Figure 6 illustrates several of the CPU utilization graphs that xperfview creates from the context switch event stream. To help make the graph more readable, I filtered out Idle time calculation for all but two of the logical processors on this machine. (The machine illustrated has 8 logical CPUs.) To gain insight into what high priority Interrupt Service Routines (ISRs) and DPCs are running, ISR and DPC events should also be gathered, which the DiagEasy event profile in xperf does automatically. (Windows device driver developers are very interested in them. For an example, see this blog posting discussing using the xperf ETW utility to capture CPU consumption by the TCP/IP network driver stack.)

Comments

Popular posts from this blog

High Resolution Clocks and Timers for Performance Measurement in Windows.

Within the discipline of software performance engineering (SPE), application response time monitoring refers to the capability of instrumenting application requests, transactions and other vital interaction scenarios in order to measure their response times. There is no single, more important performance measurement than application response time, especially in the degree which the consistency and length of application response time events reflect the user experience and relate to customer satisfaction. All the esoteric measurements of hardware utilization that Perfmon revels in pale by comparison. Of course, performance engineers usually still want to be able to break down application response time into its component parts, one of which is CPU usage. Other than the Concurrency Visualizer that is packaged with the Visual Studio Profiler that was discussed in the previous post, there are few professional-grade, application response time monitoring and profiling tools that exploit the …

Virtual memory management in VMware: memory ballooning

This is a continuation of a series of blog posts on VMware memory management. The previous post in the series is here.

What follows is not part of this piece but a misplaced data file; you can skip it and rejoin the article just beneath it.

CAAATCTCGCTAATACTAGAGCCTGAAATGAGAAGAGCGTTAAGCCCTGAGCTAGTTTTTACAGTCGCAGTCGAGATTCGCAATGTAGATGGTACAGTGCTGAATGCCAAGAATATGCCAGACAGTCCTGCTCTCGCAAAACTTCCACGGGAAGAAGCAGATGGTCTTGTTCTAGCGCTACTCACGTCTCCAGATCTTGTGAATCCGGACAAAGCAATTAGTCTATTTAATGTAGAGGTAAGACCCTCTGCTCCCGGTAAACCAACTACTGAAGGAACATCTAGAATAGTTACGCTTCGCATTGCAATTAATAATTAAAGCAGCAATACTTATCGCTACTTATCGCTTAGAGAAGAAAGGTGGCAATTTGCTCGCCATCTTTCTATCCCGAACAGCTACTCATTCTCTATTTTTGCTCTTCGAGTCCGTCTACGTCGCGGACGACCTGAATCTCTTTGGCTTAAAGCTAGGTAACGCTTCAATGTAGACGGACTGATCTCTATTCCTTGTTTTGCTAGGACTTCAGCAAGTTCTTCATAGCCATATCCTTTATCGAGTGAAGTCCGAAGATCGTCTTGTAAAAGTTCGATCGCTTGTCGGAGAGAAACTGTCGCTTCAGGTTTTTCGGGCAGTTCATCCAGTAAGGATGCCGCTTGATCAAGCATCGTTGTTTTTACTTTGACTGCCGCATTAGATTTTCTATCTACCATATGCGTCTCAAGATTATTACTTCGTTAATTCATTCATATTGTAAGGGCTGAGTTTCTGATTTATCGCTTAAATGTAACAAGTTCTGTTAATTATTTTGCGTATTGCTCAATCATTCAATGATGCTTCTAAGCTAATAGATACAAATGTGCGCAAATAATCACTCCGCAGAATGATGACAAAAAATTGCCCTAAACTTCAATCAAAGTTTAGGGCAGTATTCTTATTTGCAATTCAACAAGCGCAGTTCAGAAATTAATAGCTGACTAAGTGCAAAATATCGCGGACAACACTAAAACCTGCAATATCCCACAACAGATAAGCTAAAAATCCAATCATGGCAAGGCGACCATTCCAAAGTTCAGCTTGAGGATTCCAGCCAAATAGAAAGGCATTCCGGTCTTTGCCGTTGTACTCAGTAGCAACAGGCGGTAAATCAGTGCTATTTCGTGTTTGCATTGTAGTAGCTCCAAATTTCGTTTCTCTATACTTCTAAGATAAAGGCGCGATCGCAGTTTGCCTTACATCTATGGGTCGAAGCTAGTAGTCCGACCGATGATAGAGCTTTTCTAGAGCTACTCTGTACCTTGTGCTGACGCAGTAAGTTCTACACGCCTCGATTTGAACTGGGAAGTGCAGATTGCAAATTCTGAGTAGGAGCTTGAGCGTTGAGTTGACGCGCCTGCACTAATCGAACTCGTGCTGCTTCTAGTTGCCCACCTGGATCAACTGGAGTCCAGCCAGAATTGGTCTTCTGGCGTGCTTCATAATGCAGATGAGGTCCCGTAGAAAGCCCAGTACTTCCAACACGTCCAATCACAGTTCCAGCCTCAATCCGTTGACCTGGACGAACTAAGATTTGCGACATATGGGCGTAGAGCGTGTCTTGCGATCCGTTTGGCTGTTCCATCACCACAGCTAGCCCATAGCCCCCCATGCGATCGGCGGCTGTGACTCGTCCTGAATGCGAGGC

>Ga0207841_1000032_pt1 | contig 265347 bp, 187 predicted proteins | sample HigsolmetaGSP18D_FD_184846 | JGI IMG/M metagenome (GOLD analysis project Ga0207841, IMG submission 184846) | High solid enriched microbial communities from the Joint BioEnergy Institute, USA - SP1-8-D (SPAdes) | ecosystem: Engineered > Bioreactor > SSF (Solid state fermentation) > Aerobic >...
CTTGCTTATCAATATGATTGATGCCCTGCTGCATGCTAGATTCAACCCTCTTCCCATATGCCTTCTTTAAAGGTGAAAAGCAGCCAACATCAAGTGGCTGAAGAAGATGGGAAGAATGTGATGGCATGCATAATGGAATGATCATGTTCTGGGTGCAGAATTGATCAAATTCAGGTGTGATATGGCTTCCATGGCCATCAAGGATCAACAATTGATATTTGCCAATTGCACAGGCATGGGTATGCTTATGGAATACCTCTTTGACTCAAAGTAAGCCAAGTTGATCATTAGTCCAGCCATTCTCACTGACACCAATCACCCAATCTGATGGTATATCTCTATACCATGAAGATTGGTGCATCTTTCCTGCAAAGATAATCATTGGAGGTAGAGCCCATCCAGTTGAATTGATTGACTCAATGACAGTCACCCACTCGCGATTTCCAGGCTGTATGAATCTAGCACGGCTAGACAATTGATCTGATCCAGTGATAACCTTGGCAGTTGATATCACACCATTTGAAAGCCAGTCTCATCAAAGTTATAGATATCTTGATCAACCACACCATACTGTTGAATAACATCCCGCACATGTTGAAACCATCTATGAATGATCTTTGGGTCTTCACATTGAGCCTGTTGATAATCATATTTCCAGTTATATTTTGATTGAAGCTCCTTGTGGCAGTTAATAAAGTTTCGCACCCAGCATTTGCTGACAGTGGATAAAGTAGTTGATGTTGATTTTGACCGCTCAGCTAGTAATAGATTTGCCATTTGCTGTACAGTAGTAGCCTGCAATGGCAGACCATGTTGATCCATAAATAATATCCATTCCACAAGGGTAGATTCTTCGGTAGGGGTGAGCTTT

Ballooning
Ballooning is a complicated topic, so bear with me if this post is much longer than the previous ones in this series.

As described earlier, VMware installs a balloon driver inside the guest OS and signals the driver to begin to “inflate” when it begins to encounter contention for machine memory, defined as the amount of free machine memory available for new guest machine allocation requests dropping below 6%. In the benchmark example I am discussing here, the Memory Usage counter rose to 98% allocation levels and remained there for duration of the test while all four virtual guest machines were active.

Figure 7, which shows the guest machine Memory Granted counter for each guest, with an overlay showing the value of the Memory State counter reported at the end of each one-minute measurement interval, should help to clarify the state of VMware memory-managemen…

How Windows performance counters are affected by running under VMware ESX

This post is a prequel to a recent one on correcting the Process(*)\% Processor Time counters on a Windows guest machine.

To assess the overall impact of the VMware virtualization environment on the accuracy of the performance measurements available for Windows guest machines, it is necessary to first understand how VMware affects the clocks and timers that are available on the guest machine. Basically, VMware virtualizes all calls made from the guest OS to hardware-based clock and timer services on the VMware Host. A VMware white paper entitled “Timekeeping in VMware Virtual Machines” contains an extended discussion of the clock and timer distortions that occur in Windows guest machines when there are virtual machine scheduling delays. These clock and timer services distortions, in turn, cause distortion among a considerably large set of Windows performance counters, depending on the specific type of performance counter. (The different types of performance counters are described here